Essay about What Martin Luther Can Teach Us About Conscience

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The “95 Theses” were written in 1517 by a German cleric and theology lecturer named Martin Luther. His fundamental ideas ignited an eventual split up from the church and led to the Protestant Reformation. He conceived the “95 Theses” to express his concern with the corruption in the place of adoration. His Theses crucially called for a full restructure of the church member place of adoration and disputed other scholars to contention with him on activities of position of adoration standard. Luther handed out his “95 Theses” absolutely identifying that he faced excommunication and even death for arguing the culture and convictions of the location of adoration constituent location of adoration. To do so was suggested heresy against God. In…show more content…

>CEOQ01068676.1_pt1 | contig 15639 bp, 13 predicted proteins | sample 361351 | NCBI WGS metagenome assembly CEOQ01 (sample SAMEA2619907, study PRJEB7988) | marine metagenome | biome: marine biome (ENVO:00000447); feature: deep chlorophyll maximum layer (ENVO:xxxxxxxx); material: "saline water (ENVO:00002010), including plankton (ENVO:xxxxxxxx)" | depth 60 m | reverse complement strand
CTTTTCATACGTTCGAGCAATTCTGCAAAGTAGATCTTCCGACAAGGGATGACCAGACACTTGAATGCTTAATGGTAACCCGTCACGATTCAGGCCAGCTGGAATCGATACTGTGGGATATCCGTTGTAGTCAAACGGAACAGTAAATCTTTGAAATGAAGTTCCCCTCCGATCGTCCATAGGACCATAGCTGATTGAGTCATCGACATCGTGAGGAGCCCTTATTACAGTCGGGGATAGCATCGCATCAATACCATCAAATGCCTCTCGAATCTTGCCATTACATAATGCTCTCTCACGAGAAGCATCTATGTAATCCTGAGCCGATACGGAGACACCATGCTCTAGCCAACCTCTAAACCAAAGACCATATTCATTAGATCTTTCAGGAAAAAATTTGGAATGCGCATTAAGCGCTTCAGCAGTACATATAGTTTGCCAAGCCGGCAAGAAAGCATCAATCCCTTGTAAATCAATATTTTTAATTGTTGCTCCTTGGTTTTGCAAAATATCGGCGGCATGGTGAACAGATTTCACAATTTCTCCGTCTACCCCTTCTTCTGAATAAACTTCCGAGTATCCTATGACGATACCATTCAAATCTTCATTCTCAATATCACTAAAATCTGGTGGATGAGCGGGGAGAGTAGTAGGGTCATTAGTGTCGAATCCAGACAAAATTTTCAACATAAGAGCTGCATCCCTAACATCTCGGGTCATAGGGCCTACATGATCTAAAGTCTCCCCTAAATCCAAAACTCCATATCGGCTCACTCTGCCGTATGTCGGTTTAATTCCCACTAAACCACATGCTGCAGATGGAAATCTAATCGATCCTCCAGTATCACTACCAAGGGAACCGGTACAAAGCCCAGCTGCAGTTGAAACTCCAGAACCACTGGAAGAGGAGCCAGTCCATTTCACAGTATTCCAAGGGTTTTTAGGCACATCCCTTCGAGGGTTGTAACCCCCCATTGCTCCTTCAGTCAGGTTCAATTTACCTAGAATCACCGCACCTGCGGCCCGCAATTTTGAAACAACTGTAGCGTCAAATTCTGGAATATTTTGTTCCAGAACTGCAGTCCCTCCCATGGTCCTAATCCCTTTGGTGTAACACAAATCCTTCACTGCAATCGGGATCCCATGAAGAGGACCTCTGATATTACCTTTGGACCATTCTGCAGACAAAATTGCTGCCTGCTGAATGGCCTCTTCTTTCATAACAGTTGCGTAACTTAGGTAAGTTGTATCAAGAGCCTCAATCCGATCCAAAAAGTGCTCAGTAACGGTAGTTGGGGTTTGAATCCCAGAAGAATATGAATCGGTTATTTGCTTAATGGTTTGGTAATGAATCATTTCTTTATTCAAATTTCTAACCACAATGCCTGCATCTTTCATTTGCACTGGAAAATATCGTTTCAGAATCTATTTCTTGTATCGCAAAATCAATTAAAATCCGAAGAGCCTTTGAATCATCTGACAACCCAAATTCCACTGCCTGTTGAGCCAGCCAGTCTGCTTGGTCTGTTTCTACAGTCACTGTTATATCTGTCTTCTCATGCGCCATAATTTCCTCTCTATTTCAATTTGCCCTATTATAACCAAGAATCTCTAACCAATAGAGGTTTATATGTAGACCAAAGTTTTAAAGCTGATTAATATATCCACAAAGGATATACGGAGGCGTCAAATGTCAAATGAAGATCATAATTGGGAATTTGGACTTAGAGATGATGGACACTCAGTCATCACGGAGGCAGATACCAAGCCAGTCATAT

. . .and another. . . .and another. . . .and another, planning get away from the stately snare, occasionally rather spectacularly. But Luther didn’t need any of that when he took his well known stand at Worms. What he did appreciate was that he was eager to tolerate expulsion and face the gravest bodily impairment for the sake of his conscience. And not “conscience” as some liberated, self-directed, autonomous feeling. But conscience held “captive to the saying of God.” It’s not an exaggeration to state that the annals of the Reformation, the annals of Germany, the annals of Europe, the annals of the place of adoration, and really the annals of the world were changed because Martin Luther turned down to do and say what he knew in his head and heart to be incorrect. As Christians, we don’t accept as factual about the implication of our consciences as much as we should. Of course, the conscience is not infallible. It can be bad (Heb. 10:22), seared (1 Tim. 4:2), defiled (Titus 1:15), or weak (1 Cor. 8:7). But that doesn’t permit us to disregard our conscience. There are more than a dozen events where the New Testament makes a quotation to the testimony of the conscience. For example: • Acts 23:1 “And looking intently at the council, Paul said, ‘Brothers, I have lived my life before God in all good conscience up to this day.’” • Romans 9:1 “I am speaking the truth in Christ-I am not lying; my conscience

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